But if cotton producers really want to reduce reniform nematode populations significantly in the short-term, rotation will have to be a serious option. “With the reniform, you almost have to go one year in corn and one year in cotton,” Sciumbato said.
There are other practices to control reniform nematodes, but don't expect consistent results. The applications of in-furrow nematicides like Temik have been erratic for reniform nematode control, according to Sciumbato. “Some producers have gotten some good results with it. Some people haven't. It has a lot to do with rainfall and how many nematodes you have.”
Nematicides applied in a side-dress application or the use of the Vydate as an over-the-top at pinhead square in conjunction with an in-furrow Temik treatment may produce better results than an in-furrow alone, but those results have been erratic, too.
Neither of those treatments may be as effective as Telone, a fumigant. But Telone II is expensive and the application can be time-consuming.
However, Kirkpatrick said that cotton producers in southeast Arkansas are finding that fumigation with Telone II is paying off. “They're going in preplant with a $35-an-acre Telone treatment because it's showing that they can make money with it.”
Sciumbato observed that where he put out Telone or Temik for nematodes, those plots tended to have higher numbers of nematodes at the end of the year. “You're controlling the nematodes until the cotton can make a crop. But those cotton plants have more roots at the end of the year and the nematodes are producing so fast.”
Kirkpatrick noted that root knot nematode is still the number one nematode in Arkansas in terms of costs to growers, but reniform nematode “is rumbling through like Sherman through Georgia.” “In 1990, we had verified reniform nematodes in only two counties. In one of those counties, it was only known to occur in one field. Now, it's in 12 counties spread as far north as Mississippi County.”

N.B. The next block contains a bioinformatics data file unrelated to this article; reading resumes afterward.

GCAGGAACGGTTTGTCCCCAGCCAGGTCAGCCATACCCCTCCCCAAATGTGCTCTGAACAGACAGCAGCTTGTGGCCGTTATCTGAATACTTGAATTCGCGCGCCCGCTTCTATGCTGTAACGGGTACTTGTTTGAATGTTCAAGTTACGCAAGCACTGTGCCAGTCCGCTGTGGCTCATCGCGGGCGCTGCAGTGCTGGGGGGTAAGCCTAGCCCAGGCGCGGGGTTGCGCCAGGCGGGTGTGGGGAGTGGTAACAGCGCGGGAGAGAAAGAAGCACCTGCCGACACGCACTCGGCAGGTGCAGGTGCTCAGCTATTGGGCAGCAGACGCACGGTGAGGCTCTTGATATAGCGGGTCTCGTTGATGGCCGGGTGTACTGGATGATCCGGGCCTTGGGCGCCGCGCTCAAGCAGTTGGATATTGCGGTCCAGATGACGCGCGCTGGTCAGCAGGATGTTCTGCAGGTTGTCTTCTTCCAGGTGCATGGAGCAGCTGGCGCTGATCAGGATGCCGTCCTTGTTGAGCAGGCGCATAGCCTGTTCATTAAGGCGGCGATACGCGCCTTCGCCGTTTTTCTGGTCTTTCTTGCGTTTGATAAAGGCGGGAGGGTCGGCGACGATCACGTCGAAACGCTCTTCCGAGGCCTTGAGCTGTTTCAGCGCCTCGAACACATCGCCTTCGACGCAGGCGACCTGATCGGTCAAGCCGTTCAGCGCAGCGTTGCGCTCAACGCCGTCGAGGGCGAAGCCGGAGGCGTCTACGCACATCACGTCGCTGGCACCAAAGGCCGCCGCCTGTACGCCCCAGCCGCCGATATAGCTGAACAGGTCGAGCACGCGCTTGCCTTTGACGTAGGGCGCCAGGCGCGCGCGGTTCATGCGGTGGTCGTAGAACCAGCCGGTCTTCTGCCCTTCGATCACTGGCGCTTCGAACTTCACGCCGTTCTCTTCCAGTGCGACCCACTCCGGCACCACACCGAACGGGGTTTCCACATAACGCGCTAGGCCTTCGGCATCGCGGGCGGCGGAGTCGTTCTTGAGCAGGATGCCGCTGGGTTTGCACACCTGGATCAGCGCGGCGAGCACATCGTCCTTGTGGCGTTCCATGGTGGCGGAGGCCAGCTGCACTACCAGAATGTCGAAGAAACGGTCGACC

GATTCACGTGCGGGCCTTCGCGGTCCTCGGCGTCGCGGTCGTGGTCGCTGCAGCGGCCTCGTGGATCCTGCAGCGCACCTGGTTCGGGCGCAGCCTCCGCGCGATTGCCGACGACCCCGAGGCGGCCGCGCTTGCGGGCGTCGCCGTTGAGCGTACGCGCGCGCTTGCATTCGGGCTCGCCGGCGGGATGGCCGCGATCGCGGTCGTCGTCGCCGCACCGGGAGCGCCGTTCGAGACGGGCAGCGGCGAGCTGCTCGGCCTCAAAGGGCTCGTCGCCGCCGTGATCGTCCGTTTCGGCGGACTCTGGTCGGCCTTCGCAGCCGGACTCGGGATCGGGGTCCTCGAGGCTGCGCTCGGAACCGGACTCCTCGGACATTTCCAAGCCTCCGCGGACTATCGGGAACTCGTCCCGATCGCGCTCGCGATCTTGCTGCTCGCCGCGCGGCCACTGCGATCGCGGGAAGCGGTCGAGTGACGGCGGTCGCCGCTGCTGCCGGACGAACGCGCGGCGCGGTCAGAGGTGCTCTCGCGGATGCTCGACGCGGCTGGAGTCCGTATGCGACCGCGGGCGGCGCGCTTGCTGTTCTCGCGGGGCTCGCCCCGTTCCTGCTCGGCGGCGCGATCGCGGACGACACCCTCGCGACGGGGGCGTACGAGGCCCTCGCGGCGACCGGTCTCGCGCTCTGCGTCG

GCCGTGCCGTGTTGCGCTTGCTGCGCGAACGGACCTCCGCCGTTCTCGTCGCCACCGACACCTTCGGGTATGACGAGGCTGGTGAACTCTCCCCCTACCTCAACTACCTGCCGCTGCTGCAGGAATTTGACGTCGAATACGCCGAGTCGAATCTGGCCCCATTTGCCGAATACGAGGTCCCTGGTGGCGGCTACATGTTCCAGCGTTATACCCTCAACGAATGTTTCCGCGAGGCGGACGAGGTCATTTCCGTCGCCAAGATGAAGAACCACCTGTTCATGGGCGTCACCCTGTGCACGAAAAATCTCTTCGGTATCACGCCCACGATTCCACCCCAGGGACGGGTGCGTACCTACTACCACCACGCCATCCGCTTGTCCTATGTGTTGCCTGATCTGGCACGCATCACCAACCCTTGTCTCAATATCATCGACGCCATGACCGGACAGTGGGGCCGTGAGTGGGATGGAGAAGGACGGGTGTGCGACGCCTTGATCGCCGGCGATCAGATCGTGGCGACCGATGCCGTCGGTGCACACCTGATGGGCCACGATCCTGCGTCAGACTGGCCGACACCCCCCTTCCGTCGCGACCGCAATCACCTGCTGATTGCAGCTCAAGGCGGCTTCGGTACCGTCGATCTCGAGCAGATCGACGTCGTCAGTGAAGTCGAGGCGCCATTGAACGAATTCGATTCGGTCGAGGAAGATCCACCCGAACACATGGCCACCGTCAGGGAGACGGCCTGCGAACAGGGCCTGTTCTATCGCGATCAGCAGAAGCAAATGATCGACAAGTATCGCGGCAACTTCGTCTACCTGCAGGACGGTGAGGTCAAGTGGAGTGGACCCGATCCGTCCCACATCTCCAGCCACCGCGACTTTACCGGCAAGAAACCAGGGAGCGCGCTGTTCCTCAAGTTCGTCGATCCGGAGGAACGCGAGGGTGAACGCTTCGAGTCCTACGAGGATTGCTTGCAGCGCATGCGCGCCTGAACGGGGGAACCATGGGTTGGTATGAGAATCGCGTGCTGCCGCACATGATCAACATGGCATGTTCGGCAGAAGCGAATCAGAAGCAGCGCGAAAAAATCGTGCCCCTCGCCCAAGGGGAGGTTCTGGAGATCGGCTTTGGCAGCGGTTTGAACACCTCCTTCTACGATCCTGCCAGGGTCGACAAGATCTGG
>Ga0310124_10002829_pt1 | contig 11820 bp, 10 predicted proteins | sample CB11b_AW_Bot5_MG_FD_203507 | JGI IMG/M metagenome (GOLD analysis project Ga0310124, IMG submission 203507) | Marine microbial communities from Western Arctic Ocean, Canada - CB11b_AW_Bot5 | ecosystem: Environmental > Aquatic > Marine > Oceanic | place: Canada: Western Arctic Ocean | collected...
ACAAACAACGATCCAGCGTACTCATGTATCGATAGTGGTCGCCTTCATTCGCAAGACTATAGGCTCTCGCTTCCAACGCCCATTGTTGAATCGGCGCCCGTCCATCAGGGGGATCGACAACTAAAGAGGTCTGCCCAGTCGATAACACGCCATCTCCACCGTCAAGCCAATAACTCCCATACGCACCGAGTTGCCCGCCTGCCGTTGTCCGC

Kirkpatrick said some growers are rotating to rice to control reniform nematode “because in Arkansas, reniform tends to be in soils with a little higher clay content and a little better hardpan.”
One Mississippi cotton producer traces his problem with reniform nematodes to a change in the way he applied his nitrogen. “We were managing them pretty well when we were using anhydrous ammonia and Temik. Four years ago, because of safety problems with anhydrous ammonia and the cost of Temik and the fact that liquid nitrogen had become competitive, we left off Temik and anhydrous.”
The potential for anhydrous ammonia acting as a fumigant to control nematodes is being looked at closely by Sciumbato and Young. In 2000, Young reported a 26 percent increase in lint yield where he used anhydrous ammonia as a nitrogen source.
“It's been shown that higher rates of ammonia will disable the reniform nematode,” Young said. “The question is how big an area are we actually treating and is that enough. We'll be looking at different rates and applying on one side of the row versus both sides of the row.”
Sciumbato added that while the root knot nematode and reniform nematode are related, they're far from kissing cousins. “If you have both of them in the field, the reniform will take over and drive the root knot out.”